• The Washington Nationals beat the Miami Marlins on a walk-off sacrifice fly by Ian Desmond. It was their third walk-off win of the season, tops in the majors.

With their 6-5 come-from-behind win against the Angels Sunday, the New York Yankees increased their lead in the AL East to 3 ½ games in front of the Boston Red Sox. Mariano Rivera picked up his 40th save this season and 599th of his career. He's now one save away from joining Trevor Hoffman as the only players with 600 saves.

Prior to Sunday, the Yankees’ biggest lead in the AL East at the end of any day’s play this season was three games and their largest deficit was also three games. According to the Elias Sports Bureau, no major-league team has ever gone through an entire season without either leading or trailing in its division (or league before 1969) by more than three games at the end of any day’s play. Since 1900, no other team had done that as far into a season as this year’s Yankees.

B.J. Upton
The Tampa Bay Rays completed a sweep of the Red Sox after B.J. Upton blew the game open with a grand slam in the fifth inning. With Justin Upton having hit a bases-loaded homer on July 23, Elias also tells us the Uptons became the tenth pair of brothers to hit grand slams in the major leagues in the same season. The Molinas are the only other brothers to do that over the last ten seasons (Bengie and Jose in 2004, Bengie and Yadier in 2010). All three DiMaggio brothers (Joe, Dom and Vince) hit grand slams in 1941.

After 14 straight wins when Vance Worley has started, the Philadelphia Phillies finally lost Sunday with Worley on the mound, 3-2 to the Brewers. According to Elias, the 14 straight wins matched the longest such single-season streak for a rookie pitcher in the Live Ball era. The 1970 Reds won 14 straight behind Wayne Simpson, as did the 1944 Cardinals behind Ted Wilks.

Finally, in our nation's capital, Ian Desmond, Rick Ankiel and Ryan Zimmerman homered back-to-back-to-back as Washington beat the Astros 8-2. It was the first time the Nationals accomplished that feat since July 2009. Stephen Strasburg lasted just three innings and got another no-decision, the shortest start of his career.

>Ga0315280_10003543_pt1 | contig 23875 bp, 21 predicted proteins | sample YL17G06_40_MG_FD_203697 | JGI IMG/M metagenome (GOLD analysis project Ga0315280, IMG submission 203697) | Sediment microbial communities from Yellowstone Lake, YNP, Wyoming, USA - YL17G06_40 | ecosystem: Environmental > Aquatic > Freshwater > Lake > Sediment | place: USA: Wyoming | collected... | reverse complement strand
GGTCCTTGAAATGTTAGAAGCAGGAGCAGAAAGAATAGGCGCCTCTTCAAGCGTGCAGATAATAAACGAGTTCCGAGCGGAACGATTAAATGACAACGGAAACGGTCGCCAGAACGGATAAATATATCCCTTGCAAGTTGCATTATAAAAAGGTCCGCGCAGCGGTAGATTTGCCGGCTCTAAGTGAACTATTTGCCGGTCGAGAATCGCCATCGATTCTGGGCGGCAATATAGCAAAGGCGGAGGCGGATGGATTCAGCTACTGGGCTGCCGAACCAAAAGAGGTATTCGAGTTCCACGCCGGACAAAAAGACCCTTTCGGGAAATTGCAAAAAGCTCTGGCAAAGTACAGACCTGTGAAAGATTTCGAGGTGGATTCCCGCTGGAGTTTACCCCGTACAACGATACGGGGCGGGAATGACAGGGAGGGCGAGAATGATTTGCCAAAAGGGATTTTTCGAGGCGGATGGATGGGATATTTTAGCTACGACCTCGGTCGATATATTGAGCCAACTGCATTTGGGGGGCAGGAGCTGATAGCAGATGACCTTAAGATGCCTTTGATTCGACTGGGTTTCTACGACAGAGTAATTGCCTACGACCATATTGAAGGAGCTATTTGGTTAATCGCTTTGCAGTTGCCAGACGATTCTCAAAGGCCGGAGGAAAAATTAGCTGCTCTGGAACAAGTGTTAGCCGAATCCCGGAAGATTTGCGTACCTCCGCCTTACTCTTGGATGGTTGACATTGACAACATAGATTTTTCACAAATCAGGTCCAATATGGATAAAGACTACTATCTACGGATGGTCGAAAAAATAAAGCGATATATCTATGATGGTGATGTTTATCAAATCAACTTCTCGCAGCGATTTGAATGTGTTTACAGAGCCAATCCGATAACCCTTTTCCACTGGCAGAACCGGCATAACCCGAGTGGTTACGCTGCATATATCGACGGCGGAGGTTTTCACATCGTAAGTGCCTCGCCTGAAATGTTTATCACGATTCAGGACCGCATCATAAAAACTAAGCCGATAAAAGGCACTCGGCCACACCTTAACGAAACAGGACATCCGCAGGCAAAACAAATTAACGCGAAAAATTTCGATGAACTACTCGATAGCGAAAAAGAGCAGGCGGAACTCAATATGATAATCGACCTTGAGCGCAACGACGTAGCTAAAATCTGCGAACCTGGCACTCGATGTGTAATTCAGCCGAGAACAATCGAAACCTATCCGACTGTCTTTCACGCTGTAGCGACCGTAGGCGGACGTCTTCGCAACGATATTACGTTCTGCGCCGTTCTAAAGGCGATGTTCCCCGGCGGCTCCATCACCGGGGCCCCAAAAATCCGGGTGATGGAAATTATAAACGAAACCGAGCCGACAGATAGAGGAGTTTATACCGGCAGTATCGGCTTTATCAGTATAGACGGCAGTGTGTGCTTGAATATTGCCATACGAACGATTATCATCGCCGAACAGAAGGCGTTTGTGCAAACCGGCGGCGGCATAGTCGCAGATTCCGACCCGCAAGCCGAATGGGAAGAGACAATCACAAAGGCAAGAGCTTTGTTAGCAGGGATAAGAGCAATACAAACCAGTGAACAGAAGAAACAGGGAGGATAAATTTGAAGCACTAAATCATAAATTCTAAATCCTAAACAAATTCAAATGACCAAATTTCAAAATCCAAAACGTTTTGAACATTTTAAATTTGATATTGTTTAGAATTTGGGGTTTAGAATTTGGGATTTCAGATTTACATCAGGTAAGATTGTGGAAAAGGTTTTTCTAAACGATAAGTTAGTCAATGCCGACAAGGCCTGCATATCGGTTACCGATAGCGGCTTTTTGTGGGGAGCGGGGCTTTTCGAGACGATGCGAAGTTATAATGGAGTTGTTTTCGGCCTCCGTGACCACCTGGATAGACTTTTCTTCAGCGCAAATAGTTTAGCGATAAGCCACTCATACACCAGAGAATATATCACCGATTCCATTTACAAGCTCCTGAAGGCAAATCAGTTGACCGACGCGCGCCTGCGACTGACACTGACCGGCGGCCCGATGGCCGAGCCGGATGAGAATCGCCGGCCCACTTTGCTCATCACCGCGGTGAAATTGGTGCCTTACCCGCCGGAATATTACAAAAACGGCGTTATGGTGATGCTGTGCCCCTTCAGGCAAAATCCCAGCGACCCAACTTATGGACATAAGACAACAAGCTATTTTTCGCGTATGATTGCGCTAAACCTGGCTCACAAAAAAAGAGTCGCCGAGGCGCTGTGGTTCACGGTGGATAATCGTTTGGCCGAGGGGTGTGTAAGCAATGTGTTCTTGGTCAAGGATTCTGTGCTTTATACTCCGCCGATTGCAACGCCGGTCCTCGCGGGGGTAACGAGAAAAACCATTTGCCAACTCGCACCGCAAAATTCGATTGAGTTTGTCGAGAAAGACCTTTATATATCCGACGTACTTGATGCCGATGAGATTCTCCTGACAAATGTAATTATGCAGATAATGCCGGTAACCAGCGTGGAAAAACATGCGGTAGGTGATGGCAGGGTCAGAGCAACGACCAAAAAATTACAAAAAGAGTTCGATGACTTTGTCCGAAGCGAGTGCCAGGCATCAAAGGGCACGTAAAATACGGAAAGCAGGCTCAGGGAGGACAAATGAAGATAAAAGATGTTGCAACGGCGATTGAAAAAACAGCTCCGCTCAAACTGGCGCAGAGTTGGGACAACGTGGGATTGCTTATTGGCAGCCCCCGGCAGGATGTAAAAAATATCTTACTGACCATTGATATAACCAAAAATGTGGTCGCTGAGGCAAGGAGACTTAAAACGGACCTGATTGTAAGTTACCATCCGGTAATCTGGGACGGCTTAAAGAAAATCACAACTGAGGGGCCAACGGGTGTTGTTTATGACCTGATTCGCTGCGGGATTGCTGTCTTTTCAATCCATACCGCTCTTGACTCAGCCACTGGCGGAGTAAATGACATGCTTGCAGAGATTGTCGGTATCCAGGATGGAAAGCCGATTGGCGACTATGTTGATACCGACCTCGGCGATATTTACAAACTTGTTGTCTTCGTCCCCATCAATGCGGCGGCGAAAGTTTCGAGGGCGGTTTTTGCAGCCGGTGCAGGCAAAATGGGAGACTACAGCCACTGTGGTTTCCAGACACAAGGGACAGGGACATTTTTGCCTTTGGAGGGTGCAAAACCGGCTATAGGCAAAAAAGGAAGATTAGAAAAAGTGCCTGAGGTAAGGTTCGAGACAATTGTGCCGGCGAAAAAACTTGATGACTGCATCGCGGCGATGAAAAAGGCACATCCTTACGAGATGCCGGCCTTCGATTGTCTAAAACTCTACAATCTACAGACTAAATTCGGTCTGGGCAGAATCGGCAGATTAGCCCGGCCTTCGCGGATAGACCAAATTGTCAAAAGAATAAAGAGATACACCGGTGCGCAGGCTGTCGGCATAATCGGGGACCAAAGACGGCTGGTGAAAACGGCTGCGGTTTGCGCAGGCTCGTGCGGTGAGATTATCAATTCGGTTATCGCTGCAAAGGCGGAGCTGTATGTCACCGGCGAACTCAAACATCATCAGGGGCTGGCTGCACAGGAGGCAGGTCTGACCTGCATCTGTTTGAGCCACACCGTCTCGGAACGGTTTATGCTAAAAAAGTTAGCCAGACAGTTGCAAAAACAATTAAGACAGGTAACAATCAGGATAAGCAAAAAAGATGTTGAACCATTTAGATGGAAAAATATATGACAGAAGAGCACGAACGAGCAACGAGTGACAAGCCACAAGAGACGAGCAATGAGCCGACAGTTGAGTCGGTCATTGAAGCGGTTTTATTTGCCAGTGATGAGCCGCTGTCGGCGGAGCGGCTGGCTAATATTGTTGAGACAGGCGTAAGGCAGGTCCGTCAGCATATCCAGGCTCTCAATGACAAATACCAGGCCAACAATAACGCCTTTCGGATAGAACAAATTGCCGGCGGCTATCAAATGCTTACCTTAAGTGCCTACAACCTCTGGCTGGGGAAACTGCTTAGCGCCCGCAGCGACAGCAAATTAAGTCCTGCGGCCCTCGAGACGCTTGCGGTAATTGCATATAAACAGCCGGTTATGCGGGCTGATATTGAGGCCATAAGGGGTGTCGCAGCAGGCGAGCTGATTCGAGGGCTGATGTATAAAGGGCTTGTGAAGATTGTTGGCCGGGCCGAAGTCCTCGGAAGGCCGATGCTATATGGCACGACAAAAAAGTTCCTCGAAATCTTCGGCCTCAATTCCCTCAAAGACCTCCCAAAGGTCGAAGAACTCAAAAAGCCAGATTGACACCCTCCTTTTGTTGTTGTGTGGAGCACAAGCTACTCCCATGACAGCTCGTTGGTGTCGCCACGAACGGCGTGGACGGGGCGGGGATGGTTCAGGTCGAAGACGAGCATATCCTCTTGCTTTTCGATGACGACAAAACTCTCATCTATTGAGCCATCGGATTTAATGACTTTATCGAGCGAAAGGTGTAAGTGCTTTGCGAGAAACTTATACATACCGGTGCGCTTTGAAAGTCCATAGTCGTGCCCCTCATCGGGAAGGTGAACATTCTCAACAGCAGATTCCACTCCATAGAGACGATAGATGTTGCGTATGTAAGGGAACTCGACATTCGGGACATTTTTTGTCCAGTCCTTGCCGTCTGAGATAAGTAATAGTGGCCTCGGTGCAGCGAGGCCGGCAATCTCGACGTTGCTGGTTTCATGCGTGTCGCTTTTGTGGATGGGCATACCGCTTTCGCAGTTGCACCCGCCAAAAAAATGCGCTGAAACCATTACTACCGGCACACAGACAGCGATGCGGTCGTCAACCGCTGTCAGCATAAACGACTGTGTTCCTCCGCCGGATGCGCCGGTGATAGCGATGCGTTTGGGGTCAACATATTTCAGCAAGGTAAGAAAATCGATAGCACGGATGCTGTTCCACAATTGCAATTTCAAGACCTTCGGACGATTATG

BP: Five Opening Day roster mistakes

April, 5, 2010
The six-month slog of the regular season can make any Opening Day roster error a footnote. Even so, with the regular season swinging into action, there are some problems that need fixing sooner rather than later. Here are five of the biggest crimes being committed in Opening Day roster construction.

1) Making the term "designated hitter" an oxymoron on the South Side: Roster pressures have encouraged more than a few teams to stock the DH slot with "staff" and use the at-bats as a way to keep bench players fresh or give position players days off from fielding. But in a White Sox lineup that projects to finish 12th in the AL in true average and 12th in OBP, letting those at-bats go to Mark Kotsay (11 homers over the last three years) and Andruw Jones (.304 OBP in that time) just isn't going to fly. Recently-waived Jack Cust (25 homers, .356 OBP last year) may not be an Ozzieball ballplayer, but he'd make a nice fix to both problems in a lineup that could keep a quality rotation from winning a winnable division.

2) Demoting Brett Cecil: Already looking like a club that might slip from the irrelevancy of fourth place to the ignominy of fifth, the Blue Jays have rounded out their rotation with veteran swingman Brian Tallet and the well-traveled Dana Eveland. While both have their uses, neither presents any real upside; they'll just help the Jays successfully complete a losing season. Cecil was already the organization's best pitching prospect, and last season's 17 starts in the big leagues showed he's figuring things out (6.7 K/9). Beyond that, an assignment to that hitting haven in Las Vegas is a terrible thing to do to a young pitcher. Skip the oregano, Cecil doesn't need any more seasoning.

3) Arizona tangling its own web: Losing Brandon Webb for longer than expected puts the D-backs in a bit of a bind, but the club was expected to contend, and relying on Ian Kennedy (6.03 career ERA), Rodrigo Lopez (5.70 career ERA), and a Reno ace to be named later to fill the last three slots in the rotation makes it clear that Arizona needs to add somebody. Lopez is a guy you endure as a fifth, not count on as a fourth.

4) The Nationals muddling their middle infield: To the credit of the Nats' brain trust, it's true: Cristian Guzman may not be all that, and Ian Desmond really should be given his shot at starting in the middle infield. But after a winter in which the other 29 teams had a chance to add Adam Kennedy and decided not to, he has no trade value to a club that needs to be thinking of how to convert veterans into prospects, whereas Guzman's value as a starting shortstop won't be helped if he's riding pine. A Guzman-Desmond combo up the middle makes far more sense.

5) L.A.'s long "relief": The Dodgers' bullpen is a throwback to the days when relievers were just guys who failed in their bids to make it in the rotation. But both Russ Ortiz and Ramon Ortiz? And Jeff Weaver? Carrying Rule 5 pick Carlos Monasterios isn't a bad choice as a matter of retaining talent, but as a quartet, the team's middle-relief selections figure to deliver middling results. The matter of who's in this bullpen might be one of the more subtle symptoms of the Dodgers' divorce-enabled inactivity this winter.

Christina Kahrl is an author of Baseball Prospectus.